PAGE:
Nervous System Wiring May Rely on Just a Handful of Genes and Proteins

Researchers at the Salk Institute have discovered a startling feature of early brain development that helps to explain how complex neuron wiring patterns are programmed using just a handful of critical genes. The findings, published in the February 3, 2012 issue of Cell, may help scientists develop new therapies for neurological disorders, such as amyotrophic lateral sclerosis (ALS), and provide insight into certain cancers. The Salk researchers discovered that only a few proteins on the leading edge of a motor neuron's axon - its outgoing electrical "wire" - and within the extracellular soup it travels through, guide the nerve as it emerges from the spinal cord. These molecules can attract or repel the axon, depending on the long and winding path it must take to finally connect with its target muscle. "The budding neuron has to detect the local environment it is growing through and decide where it is, and whether to grow straight, move to the left or right, or stop," says the study's senior investigator, Dr. Sam Pfaff, a professor in Salk's Gene Expression Laboratory and a Howard Hughes Medical Institute investigator. "It does this by mixing and matching just a handful of protein products to create complexes that tell a growing neuron which way to go, in the same way that a car uses the GPS signals it receives to guide it through an unfamiliar city," he says. The brain contains millions of times the number of neuron connections than the number of genes found in the DNA of brain cells. This is one of the first studies to try and understand how a growing neuron integrates many different pieces of information in order to navigate to its eventual target and make a functional connection.

February 10th

Drug Halts Organ Damage in Rare Inflammatory Genetic Disorder

A new study shows that Kineret (anakinra), a medication approved for the treatment of rheumatoid arthritis, is effective in stopping the progression of organ damage in people with neonatal-onset multisystem inflammatory disease (NOMID). This rare and debilitating genetic disorder causes persistent inflammation and ongoing tissue damage. The research was performed by scientists at the National Institute of Arthritis and Musculoskeletal and Skin Diseases (NIAMS), part of the National Institutes of Health. NOMID affects numerous organs and body systems, including the skin, joints, eyes, and central nervous system. The first sign of the disease is often a rash that develops within the first weeks of life. Other problems, including fever, meningitis, joint damage, vision and hearing loss, and mental retardation, can follow. Kineret, one of a relatively new class of drugs known as biologic response modifiers or biologics, blocks the activity of interleukin-1 (IL-1), a protein made by cells of the immune system. IL-1 is overproduced in NOMID and a number of other diseases, leading to damaging inflammation. Previous work by the same NIAMS group showed that blocking IL-1 was effective in relieving symptoms of NOMID. However, this is the first study to show that Kineret works over the long-term and, at higher doses, can also control damage that often results in vision and hearing loss, and brain lesions. “Inflammation prolonged over many years will eventually cause irreversible damage and loss of function,” said lead author Dr. Raphaela Goldbach-Mansky of the NIAMS Translational Autoinflammatory Disease Section. For example, inflammation of the cochlea — a tiny structure of the inner ear — was found to be responsible for hearing loss in people with NOMID.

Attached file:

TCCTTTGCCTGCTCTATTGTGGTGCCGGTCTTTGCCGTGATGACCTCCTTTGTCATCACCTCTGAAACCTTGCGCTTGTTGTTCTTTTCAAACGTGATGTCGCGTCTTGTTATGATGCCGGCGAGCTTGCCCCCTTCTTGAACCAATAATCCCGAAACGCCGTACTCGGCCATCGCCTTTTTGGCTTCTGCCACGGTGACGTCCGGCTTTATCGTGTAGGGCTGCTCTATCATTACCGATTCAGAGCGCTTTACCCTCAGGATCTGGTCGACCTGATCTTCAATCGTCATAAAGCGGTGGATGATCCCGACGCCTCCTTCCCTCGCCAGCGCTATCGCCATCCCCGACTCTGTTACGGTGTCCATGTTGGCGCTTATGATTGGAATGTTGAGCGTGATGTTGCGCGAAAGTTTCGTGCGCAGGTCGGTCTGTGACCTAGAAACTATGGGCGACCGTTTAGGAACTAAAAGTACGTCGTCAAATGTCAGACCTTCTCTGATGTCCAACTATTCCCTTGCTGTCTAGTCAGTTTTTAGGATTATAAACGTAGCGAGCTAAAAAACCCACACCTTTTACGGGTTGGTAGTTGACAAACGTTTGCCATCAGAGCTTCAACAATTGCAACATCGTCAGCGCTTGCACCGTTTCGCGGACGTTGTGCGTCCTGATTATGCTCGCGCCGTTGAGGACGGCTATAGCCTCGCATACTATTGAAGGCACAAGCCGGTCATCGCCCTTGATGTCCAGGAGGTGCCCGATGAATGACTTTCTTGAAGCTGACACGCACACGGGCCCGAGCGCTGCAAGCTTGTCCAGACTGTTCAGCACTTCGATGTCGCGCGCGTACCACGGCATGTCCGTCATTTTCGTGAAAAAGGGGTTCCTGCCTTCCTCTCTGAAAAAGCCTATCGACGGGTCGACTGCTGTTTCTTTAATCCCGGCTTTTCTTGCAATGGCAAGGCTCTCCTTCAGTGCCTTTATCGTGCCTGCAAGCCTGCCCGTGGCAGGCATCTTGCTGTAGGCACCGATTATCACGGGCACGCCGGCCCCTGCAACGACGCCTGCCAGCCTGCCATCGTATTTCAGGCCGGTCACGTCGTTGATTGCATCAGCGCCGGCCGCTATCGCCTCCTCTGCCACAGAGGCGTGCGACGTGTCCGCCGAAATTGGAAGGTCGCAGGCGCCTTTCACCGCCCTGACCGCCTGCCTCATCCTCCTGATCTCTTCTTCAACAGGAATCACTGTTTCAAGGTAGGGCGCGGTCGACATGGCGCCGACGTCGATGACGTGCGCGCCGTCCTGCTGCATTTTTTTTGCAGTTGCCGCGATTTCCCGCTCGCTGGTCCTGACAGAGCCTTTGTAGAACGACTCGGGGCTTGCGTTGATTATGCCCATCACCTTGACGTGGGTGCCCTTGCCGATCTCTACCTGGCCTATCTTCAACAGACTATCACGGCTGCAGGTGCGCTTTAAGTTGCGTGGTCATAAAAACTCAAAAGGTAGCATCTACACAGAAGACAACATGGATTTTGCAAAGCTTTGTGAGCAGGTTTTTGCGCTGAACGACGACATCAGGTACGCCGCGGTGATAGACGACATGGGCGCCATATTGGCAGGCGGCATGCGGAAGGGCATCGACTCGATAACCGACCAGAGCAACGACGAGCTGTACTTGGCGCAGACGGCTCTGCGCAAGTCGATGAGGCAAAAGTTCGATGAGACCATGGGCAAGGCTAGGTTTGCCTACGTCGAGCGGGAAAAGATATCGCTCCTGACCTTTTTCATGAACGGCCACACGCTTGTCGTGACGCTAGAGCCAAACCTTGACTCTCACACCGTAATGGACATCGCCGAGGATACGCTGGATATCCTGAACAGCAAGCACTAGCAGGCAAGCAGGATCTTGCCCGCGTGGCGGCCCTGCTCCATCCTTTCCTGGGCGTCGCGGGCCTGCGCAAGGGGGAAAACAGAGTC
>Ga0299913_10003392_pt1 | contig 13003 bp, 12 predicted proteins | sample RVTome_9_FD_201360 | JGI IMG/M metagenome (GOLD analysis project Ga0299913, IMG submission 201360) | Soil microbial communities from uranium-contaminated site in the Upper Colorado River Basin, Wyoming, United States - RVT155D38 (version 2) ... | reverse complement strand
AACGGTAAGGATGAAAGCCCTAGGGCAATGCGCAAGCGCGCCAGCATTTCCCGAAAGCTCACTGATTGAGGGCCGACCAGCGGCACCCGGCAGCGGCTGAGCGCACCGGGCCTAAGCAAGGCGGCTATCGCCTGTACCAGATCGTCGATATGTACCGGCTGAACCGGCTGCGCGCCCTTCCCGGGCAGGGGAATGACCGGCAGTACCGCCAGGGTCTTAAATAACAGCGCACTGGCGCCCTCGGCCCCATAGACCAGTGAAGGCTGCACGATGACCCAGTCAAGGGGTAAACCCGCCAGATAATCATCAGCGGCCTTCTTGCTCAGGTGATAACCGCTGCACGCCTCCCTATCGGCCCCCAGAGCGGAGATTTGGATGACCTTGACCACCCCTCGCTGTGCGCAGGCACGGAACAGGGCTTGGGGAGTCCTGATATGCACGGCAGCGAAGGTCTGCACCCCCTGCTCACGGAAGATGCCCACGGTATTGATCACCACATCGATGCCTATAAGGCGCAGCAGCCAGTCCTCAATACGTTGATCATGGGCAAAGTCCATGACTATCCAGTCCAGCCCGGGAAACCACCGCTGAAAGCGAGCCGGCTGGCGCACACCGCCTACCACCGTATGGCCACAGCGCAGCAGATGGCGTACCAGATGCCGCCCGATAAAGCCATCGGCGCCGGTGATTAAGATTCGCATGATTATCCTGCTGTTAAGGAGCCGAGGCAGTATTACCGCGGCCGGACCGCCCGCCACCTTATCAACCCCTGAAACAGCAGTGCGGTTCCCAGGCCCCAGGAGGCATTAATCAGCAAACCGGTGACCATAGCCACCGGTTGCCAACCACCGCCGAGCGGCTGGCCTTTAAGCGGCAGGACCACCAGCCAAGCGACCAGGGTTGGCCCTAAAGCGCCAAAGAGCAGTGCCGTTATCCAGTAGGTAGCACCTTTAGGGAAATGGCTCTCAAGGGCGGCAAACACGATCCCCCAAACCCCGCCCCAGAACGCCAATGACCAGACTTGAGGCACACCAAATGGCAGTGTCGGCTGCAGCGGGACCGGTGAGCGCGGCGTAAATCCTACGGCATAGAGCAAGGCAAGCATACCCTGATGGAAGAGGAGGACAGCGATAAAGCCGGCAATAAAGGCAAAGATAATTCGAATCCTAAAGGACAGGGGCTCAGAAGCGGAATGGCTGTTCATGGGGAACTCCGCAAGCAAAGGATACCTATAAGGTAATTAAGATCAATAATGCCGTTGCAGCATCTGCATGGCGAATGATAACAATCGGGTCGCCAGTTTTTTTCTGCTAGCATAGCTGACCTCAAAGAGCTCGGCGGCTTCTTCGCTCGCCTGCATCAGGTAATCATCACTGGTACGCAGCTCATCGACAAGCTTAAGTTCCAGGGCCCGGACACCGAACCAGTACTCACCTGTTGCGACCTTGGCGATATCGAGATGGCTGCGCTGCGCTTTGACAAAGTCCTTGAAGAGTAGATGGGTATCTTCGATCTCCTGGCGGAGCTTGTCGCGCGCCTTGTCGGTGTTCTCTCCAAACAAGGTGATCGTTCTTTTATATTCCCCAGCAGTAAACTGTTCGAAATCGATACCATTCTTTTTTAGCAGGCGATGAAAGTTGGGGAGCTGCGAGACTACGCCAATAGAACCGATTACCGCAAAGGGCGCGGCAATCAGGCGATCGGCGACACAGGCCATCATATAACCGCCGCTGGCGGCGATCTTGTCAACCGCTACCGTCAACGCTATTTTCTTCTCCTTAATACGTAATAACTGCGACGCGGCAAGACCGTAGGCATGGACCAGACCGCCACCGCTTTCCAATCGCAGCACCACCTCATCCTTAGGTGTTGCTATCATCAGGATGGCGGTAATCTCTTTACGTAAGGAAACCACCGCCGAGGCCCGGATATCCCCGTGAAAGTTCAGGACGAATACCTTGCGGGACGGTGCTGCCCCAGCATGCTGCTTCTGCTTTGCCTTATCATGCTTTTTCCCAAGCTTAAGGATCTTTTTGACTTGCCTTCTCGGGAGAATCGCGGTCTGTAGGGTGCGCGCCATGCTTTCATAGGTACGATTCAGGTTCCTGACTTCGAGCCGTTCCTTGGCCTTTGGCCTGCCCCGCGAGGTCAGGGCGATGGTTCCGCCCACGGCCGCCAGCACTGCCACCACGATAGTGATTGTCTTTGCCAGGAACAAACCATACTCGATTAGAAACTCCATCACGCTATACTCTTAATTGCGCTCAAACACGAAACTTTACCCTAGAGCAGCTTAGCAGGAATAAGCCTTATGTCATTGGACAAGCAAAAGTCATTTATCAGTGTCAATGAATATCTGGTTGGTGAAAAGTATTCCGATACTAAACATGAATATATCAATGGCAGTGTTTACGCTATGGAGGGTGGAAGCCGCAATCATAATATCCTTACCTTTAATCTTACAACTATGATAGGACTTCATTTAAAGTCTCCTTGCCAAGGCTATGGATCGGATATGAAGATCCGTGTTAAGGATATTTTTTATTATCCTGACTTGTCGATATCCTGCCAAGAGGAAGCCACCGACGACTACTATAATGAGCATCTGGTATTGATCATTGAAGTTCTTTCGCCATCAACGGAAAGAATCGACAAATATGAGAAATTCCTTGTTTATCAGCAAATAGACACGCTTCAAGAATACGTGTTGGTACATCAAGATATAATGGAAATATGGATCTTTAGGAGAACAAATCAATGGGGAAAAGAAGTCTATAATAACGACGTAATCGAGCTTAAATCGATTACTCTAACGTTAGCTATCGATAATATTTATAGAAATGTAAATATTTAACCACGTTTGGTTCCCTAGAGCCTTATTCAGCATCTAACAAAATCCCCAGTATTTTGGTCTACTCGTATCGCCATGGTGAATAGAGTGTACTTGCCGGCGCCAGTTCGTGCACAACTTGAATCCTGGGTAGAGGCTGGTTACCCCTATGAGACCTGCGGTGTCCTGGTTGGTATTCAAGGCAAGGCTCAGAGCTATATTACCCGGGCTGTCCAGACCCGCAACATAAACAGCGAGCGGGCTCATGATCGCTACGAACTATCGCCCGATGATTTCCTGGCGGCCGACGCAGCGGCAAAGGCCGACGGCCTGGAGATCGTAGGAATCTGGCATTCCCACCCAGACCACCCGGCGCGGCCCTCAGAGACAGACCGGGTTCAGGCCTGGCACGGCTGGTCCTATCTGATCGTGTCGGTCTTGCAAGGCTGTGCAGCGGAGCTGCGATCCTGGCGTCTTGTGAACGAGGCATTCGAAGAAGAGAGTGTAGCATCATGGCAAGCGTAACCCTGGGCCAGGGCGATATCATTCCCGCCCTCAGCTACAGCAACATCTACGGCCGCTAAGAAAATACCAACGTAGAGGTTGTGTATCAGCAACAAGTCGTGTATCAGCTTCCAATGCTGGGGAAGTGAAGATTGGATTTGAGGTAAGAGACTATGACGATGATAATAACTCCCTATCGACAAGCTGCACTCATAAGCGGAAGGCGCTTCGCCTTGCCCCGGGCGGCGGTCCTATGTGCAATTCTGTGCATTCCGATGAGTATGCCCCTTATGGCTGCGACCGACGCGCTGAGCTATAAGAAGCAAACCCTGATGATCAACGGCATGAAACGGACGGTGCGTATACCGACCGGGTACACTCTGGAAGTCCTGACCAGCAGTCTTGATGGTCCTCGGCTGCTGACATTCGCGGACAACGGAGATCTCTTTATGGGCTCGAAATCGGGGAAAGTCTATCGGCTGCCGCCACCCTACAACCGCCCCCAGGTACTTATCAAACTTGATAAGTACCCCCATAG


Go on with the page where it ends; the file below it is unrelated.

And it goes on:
Molecular Profiling Reveals Differences Between Primary and Recurrent Ovarian Cancers